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United States Department of Agriculture

Agricultural Research Service

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Image Number K7246-9

Thanks to research, carrots, onions, garlic and cucumbers taste better and contain more nutrients. And better crop yields and disease resistance make more of these favorite foods available.

Remember the old joke about carrots' vitamin A being good for your eyes? (You never saw a rabbit wearing glasses, did you?) Well, ARS research has brought us a carrot that's healthier than ever. Today's carrots pack twice the beta carotene as their predecessors did 30 years ago, and researchers expect to triple this important source of vitamin A by the year 2000.

Thanks to our pioneering work in lightly processing foods, the freshly peeled carrots sold in the produce section are free of the white film that sometimes masks their bright orange color. Processors simply dip the peeled, ready-to-eat vegetables in a heated bath of water and citric acid for 30 seconds and then quickly dunk them into cold water. The technique is simple, fast, inexpensive, and additive-free. It won't affect taste either. The heated citric acid, which is a natural product of citrus fruit, simply stops unwanted enzymes from forming.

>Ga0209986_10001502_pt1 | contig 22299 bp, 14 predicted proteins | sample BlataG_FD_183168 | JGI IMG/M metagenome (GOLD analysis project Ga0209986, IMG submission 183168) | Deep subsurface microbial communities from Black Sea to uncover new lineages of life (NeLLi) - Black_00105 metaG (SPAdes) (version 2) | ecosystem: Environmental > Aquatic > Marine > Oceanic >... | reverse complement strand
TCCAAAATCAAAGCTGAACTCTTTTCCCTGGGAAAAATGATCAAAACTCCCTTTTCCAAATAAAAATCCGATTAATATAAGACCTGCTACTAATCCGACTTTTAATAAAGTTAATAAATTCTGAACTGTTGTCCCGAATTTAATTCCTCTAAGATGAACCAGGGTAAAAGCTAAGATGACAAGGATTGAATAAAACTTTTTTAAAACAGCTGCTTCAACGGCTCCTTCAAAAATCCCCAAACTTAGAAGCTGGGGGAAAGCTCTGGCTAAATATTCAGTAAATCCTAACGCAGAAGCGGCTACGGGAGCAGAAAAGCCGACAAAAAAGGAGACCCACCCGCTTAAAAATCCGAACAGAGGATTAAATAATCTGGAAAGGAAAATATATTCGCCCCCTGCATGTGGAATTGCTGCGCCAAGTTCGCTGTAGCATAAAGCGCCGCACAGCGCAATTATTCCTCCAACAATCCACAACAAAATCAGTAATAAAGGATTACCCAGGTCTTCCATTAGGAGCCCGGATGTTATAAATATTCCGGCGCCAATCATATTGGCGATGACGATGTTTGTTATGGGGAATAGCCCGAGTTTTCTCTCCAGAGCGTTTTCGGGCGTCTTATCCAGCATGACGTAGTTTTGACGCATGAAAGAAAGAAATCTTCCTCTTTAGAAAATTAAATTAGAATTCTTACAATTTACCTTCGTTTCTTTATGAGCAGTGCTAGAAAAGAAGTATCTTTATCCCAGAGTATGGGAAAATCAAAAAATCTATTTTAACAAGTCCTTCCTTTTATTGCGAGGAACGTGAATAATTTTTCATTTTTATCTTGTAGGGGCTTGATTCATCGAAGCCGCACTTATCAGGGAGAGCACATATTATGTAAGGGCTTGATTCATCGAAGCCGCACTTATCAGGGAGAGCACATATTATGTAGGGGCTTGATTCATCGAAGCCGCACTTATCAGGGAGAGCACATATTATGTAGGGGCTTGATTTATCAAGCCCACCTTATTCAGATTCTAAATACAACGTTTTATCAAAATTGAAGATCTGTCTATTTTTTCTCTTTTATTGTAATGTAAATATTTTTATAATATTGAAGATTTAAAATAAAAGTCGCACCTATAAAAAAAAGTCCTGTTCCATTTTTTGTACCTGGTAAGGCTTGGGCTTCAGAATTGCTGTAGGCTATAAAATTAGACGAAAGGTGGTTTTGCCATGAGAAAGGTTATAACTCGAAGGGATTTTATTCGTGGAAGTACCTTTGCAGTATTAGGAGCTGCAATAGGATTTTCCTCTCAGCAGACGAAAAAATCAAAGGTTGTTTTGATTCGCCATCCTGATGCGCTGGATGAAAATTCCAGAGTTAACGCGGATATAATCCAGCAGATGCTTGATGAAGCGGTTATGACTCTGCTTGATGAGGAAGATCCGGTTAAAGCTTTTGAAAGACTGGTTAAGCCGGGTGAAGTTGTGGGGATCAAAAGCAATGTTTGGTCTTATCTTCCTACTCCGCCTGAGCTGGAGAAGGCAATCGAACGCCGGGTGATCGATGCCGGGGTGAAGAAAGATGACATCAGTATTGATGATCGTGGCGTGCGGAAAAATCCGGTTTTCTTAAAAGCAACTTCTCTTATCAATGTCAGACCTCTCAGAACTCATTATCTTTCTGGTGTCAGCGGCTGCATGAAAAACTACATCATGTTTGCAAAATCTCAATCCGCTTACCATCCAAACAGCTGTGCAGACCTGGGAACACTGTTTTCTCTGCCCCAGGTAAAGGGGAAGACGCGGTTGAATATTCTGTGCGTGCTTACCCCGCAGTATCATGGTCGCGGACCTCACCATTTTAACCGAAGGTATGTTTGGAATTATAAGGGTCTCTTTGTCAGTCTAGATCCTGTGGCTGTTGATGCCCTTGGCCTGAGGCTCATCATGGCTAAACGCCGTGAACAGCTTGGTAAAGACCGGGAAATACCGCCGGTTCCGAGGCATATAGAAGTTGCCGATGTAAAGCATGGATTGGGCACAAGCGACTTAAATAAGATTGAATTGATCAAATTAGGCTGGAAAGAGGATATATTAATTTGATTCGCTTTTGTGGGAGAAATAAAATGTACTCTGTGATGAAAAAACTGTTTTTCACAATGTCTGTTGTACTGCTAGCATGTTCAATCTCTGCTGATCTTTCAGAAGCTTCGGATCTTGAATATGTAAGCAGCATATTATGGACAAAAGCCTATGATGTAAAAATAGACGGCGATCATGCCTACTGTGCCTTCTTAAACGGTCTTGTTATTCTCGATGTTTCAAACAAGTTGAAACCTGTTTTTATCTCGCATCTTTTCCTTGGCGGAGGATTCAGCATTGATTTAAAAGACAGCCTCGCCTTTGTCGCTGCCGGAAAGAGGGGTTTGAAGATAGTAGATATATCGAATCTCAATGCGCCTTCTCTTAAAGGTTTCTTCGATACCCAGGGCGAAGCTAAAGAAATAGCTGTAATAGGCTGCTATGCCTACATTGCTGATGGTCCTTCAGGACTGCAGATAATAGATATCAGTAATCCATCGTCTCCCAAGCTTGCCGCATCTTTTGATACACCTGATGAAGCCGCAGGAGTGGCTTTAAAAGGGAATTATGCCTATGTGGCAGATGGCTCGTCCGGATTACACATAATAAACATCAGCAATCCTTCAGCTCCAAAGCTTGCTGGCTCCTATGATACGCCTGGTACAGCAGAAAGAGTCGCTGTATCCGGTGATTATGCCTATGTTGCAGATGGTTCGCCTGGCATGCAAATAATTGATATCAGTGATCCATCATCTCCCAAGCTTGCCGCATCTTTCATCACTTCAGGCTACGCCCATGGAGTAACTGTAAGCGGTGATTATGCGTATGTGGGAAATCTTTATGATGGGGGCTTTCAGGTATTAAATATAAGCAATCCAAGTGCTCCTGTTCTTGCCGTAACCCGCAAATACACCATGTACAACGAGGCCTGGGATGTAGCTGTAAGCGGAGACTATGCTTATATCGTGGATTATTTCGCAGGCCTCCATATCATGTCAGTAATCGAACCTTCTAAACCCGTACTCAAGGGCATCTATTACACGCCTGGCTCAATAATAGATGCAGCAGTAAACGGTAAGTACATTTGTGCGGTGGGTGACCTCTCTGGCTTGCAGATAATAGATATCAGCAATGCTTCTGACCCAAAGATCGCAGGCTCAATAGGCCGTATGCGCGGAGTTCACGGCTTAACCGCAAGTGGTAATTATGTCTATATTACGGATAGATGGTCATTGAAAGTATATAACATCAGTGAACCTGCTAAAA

We've altered onions too. Sweet Sandwich is now marketed as a sweet onion that offers an alternative to Vidalia onions. It can be stored 9 months without using any chemicals to inhibit sprouting.

And added to our plant-breeding work with cucumbers, we've worked with picklemakers to prevent a common problem known as "pillowing" that discolors finished pickles.

Photo by Scott Bauer.



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Last Modified: 5/23/2006
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